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Would You Like To Maximise Your Brain? Try Emptying It First

Would You Like To Maximise Your Brain? Try Emptying It First

Keeping track of everything that you ought to remember and everything that you need to do can be overwhelming. Does it ever seem like your mind is completely overloaded? There’s always something that needs your attention.

Keeping all those tidbits of information in your head is mind-boggling, and it keeps you from being able to relax. Externalising your tasks by writing them down is a simple way to free up your metal space and get organised.

If you’re feeling overwhelmed, a “brain dump” is the perfect way to reduce stress, focus, and get motivated.

There’s nothing wrong with externalising

Some people deny the value of externalising or feel that it’s a sign of weakness. They may feel that a need to write things down means that you don’t have a good memory or the mental capacity to keep up. This couldn’t be further from the truth.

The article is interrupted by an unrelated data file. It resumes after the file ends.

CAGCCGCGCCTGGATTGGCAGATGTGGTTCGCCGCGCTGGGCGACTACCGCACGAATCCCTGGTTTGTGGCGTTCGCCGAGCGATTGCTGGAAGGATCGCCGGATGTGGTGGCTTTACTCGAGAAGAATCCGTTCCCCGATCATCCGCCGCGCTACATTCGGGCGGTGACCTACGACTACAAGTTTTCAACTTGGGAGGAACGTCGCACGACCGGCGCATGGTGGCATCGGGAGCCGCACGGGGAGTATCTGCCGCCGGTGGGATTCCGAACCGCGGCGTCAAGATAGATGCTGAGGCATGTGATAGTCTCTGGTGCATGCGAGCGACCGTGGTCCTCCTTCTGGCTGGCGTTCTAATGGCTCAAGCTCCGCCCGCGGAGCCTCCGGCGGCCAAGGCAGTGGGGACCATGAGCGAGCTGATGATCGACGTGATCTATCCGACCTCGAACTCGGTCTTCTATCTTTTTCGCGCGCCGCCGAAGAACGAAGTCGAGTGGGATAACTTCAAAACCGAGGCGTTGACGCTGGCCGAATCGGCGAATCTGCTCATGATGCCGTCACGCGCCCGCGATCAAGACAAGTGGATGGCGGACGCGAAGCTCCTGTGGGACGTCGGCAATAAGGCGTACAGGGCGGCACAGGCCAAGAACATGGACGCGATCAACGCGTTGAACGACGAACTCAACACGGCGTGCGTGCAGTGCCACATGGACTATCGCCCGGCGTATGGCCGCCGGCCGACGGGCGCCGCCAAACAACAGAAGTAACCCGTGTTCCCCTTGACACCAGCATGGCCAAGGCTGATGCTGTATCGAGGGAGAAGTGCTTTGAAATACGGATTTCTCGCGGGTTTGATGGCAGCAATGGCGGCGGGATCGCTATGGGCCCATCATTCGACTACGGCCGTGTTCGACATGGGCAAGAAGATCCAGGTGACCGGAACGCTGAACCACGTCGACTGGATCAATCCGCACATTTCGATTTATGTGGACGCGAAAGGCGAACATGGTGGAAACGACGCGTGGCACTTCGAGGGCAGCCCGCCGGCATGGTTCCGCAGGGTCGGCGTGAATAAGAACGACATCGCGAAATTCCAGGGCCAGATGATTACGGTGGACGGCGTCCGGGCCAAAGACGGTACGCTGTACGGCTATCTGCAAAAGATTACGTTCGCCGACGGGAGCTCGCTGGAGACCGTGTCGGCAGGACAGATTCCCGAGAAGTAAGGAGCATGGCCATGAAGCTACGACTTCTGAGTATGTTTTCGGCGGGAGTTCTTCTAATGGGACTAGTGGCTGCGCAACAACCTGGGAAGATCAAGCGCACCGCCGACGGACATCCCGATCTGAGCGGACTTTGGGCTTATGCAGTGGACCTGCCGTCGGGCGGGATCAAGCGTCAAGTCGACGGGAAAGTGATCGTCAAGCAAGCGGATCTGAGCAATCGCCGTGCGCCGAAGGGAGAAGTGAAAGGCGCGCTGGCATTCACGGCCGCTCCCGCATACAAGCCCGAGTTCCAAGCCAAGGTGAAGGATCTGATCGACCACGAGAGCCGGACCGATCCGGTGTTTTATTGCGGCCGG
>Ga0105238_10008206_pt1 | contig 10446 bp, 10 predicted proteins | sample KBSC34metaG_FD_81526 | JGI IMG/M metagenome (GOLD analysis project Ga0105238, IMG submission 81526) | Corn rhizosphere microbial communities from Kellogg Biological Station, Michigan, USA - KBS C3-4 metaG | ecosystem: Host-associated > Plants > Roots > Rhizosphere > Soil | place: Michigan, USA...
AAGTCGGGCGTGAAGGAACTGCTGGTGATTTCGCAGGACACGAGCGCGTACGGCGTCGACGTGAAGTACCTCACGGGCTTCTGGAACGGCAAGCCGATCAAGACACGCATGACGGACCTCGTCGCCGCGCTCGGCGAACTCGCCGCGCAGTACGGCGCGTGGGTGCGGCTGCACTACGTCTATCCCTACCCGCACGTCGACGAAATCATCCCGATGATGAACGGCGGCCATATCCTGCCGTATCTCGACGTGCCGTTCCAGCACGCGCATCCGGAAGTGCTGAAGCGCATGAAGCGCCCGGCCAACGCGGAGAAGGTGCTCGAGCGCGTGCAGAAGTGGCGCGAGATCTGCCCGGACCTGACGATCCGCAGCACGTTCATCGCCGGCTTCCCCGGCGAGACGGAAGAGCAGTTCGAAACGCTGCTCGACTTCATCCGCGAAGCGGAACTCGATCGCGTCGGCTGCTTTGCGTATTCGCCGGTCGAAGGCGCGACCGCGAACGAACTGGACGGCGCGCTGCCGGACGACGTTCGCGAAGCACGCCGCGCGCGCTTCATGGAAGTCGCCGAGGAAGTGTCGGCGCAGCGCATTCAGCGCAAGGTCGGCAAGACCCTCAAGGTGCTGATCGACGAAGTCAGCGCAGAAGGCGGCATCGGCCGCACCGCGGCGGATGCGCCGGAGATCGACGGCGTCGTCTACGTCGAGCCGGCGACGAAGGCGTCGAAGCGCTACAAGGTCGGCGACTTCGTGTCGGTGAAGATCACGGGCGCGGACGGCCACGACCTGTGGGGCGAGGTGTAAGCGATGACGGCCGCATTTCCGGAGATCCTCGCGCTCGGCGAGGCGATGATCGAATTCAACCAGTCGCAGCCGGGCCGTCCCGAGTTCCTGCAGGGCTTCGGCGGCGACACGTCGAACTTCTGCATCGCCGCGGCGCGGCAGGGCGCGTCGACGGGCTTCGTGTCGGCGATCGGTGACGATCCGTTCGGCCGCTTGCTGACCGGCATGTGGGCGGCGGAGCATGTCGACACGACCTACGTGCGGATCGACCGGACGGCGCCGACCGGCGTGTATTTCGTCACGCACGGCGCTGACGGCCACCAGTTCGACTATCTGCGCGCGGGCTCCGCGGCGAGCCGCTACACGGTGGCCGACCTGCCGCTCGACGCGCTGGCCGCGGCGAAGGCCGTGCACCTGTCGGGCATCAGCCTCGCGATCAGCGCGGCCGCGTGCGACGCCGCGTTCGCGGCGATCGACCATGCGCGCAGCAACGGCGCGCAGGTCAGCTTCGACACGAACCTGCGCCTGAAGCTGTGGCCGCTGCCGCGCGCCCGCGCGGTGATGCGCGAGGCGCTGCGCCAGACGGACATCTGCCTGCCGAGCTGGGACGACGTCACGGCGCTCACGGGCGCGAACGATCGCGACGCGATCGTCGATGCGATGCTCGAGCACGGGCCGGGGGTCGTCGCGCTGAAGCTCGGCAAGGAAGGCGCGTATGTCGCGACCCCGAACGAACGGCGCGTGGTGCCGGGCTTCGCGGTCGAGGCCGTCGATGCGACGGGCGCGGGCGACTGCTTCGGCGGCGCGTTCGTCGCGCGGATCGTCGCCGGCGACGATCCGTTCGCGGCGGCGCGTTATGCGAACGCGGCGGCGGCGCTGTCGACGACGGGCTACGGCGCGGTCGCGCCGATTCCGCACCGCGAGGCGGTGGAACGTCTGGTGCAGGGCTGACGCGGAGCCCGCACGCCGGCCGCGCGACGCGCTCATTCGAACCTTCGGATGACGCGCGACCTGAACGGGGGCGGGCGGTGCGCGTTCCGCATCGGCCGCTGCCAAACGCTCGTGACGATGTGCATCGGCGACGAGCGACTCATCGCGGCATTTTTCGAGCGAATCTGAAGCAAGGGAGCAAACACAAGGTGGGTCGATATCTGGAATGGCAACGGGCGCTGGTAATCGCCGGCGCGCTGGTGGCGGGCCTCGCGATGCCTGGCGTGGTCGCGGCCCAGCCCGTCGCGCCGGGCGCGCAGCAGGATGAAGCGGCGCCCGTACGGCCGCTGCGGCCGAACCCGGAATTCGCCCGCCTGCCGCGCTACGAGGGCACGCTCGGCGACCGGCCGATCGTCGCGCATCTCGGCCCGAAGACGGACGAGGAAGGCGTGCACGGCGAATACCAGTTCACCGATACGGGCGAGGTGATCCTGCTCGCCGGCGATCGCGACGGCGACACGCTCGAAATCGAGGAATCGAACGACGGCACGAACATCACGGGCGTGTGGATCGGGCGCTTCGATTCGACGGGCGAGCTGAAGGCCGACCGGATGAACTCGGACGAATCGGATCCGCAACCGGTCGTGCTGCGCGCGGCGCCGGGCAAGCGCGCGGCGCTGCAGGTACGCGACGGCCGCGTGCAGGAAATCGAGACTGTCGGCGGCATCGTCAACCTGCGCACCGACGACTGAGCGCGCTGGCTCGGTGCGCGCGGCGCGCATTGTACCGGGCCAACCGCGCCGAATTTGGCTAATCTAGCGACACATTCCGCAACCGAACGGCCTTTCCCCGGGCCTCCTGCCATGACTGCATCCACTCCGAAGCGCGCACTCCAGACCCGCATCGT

We come by this aversion to writing things down honestly. Socrates felt that writing destroyed our memory and weakened our minds. He even argued that it was “inhuman” to write things down.

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Sometimes pulling out the pen and notepad seems like a step we could skip. For example, you could go to the supermarket without making a grocery list, or pack your suitcase without a packing list. Just because you could, doesn’t mean you should.

Without a list, you’ll end up going over-budget at the grocery store, or you’ll forget to buy something. Without making a packing list, the likelihood that you forget an essential item like your phone charger or travel adapter increases dramatically.

    Your brain isn’t meant to juggle so many things at once

    Our brains are powerful, but research shows that we don’t multi-task very well.[1] When you multi-task, your brain splits your attention. You may think that you are doing two tasks at once effectively, but your mind is just flipping back and forth between them.